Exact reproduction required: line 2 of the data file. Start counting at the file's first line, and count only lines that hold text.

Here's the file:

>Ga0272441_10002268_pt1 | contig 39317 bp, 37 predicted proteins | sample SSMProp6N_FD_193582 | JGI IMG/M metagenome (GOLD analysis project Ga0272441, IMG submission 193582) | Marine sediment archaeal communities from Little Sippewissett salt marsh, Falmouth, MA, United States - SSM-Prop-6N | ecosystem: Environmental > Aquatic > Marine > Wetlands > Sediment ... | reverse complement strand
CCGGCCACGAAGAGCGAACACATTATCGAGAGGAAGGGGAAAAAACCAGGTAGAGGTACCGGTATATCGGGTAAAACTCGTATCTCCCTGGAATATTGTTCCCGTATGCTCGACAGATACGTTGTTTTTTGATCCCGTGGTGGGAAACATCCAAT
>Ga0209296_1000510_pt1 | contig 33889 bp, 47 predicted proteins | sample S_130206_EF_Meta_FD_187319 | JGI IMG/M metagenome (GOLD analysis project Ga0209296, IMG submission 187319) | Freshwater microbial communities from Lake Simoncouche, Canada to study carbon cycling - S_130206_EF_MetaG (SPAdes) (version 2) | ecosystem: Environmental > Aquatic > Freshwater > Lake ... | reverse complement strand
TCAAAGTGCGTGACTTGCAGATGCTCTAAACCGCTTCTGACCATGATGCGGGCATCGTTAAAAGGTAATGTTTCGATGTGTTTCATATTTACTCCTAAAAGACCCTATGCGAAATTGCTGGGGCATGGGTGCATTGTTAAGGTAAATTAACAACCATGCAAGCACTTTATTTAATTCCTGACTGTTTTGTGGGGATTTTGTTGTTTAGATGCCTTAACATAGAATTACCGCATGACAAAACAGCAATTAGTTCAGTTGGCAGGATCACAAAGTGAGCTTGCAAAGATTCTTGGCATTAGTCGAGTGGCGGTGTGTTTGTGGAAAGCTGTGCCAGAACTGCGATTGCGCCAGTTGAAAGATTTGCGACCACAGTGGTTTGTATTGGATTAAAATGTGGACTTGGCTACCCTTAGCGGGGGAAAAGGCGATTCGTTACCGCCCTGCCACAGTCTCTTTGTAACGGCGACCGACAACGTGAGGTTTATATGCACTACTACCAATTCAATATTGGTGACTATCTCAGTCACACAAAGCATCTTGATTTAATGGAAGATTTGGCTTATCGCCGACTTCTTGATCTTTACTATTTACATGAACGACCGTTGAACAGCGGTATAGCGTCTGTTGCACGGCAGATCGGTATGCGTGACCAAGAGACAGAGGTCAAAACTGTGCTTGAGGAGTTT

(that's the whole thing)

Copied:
CCGGCCACGAAGAGCGAACACATTATCGAGAGGAAGGGGAAAAAACCAGGTAGAGGTACCGGTATATCGGGTAAAACTCGTATCTCCCTGGAATATTGTTCCCGTATGCTCGACAGATACGTTGTTTTTTGATCCCGTGGTGGGAAACATCCAAT